After my father passed away and I wound up online sharing my poems, notes to my dad, stories about our experience, I began to learn about individual support groups, many of which I joined. They are definitely wonderful, but if they exist without good monitoring, can potentially get a little out of control. Sometimes there are misunderstandings or misinformation, but most of the time everyone remembers the common goal and that is the battle against Parkinson’s disease. Support groups should never involve battles against one another, but only the disease. There can be people who join these groups to try to sell “miracle cures” and prey on the members’ hopes. I have also begun to recognize the people who join that have just been diagnosed, as well as those who are “old timers,” having lived with the disease for many years now. The old timers know the disease better, but they may also have chosen to remain more comfortably in denial, be complete optimists or complete pessimists. I believe it is important to tread the fine line of encouragement and optimism, coupled with a dose of reality, so no one is blindsided by a new or bothersome symptom. Yet, at the same time, realize that the individual, based on their attitude and will, can find the best ways to adapt, so that they lose as little quality in their life and try always to be the winner in the battle with that stubborn opponent, Parkinson’s disease.
I did not intend for this article to become so lengthy. It has been three years since I lost my dad and got involved online. It was only recently that I was struck with the realization that it has been awhile since I have been involved in various PD support groups, many of which overlap one another. There are many of us who are very much acquainted and recognized, and share membership as part of the PD community. I can tell almost immediately when someone is newly diagnosed and his or her attitude still so vibrant and determined, or when someone has had Parkinson’s longer sharing good and bad days somewhat equally. This is not mentioned to reduce anyone’s hope. As a matter of fact, I have witnessed a greater sense of promise that better medications and that elusive cure will be found. I have also seen incredible increases in the attention given to Parkinson’s awareness, but we must still continue with relentless strength and will to raise our voices even louder.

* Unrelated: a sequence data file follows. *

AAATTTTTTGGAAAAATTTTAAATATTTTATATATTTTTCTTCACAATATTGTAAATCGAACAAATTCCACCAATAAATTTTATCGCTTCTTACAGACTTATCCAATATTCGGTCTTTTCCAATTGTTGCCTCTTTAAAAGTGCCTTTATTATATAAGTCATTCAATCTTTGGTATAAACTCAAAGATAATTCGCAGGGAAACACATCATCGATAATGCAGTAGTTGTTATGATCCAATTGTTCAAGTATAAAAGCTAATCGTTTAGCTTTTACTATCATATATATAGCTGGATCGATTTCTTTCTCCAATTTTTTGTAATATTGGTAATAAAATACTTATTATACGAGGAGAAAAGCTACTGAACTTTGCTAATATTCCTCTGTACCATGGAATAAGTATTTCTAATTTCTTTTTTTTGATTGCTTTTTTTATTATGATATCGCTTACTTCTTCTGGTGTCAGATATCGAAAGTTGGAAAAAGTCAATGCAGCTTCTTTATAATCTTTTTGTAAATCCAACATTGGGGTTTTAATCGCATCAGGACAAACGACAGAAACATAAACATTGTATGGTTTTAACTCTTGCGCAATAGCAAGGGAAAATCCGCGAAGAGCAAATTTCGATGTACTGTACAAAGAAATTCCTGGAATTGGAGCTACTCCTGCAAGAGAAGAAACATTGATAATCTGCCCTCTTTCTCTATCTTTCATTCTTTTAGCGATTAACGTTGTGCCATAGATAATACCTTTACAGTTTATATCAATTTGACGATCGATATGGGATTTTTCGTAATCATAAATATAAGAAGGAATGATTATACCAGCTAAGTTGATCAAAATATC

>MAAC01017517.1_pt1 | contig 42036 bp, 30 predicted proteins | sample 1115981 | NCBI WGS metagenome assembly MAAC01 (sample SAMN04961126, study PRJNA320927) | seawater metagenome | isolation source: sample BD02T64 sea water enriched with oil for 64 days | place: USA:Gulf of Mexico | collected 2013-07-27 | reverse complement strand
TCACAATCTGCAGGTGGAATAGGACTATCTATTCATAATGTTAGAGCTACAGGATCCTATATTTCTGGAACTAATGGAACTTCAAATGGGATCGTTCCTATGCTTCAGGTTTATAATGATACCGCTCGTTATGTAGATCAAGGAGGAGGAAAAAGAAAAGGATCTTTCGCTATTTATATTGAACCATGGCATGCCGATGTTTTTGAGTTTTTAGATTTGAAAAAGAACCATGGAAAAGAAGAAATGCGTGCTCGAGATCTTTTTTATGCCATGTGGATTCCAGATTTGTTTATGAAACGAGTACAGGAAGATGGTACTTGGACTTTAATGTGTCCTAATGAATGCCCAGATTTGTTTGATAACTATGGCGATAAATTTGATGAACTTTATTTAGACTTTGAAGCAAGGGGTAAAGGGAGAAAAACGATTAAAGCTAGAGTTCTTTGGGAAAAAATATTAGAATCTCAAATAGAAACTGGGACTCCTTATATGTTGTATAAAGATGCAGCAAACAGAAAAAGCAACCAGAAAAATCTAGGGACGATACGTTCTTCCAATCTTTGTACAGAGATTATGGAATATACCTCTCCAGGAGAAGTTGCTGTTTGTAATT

My advocacy will not stop anytime soon. Giving a voice to Parkinson’s disease is my passion. It is what I believe is most needed, so that the general public can more actively provide support and join those of us touched by this disease to seek its end. We need voices as loud as those fighting for awareness of cancer and diabetes, although this should not be a competition. All these diseases need help. I realize I now have a history, will continue to learn even more as time progresses, and cannot stress enough the importance of seeking out the available resources early on. Learn everything you can. Be proactive. It is what is best. The road I traveled had me understand that maps for progressive diseases are like those crumpled, fraying maps in the glove box of your car. There is often no clear direction and the road signs point every which way. Progressive diseases can be confusing and troublesome, without a clear compass to lead the way. If you are reading this, you have already taken a great step, stepping into the resources of the National Parkinson Foundation. You are in great hands. Reach out and allow those hands to embrace you in the journey with Parkinson’s disease. It will not take away all the bumps in the road, but surely it will provide the seatbelts so important.
No matter what, do not decide that the journey will be short, but prepare for a long one and do everything to treasure the beauty of life. Caregivers are perhaps the most powerful component in remembering that despite the harshness of any storm, what follows is so often the fresh smell of nature. Nature is the glorious picture of life itself and the sun returns to warm the spirit. Always give the gift of love and wrap it with a bow that is as tender as your heart!
Linda Giorgilli Rice was a caregiver for her father, who had Parkinson’s disease and dementia. He passed away in 2009. Linda is involved in advocacy and is writing a book about her caregiving experience.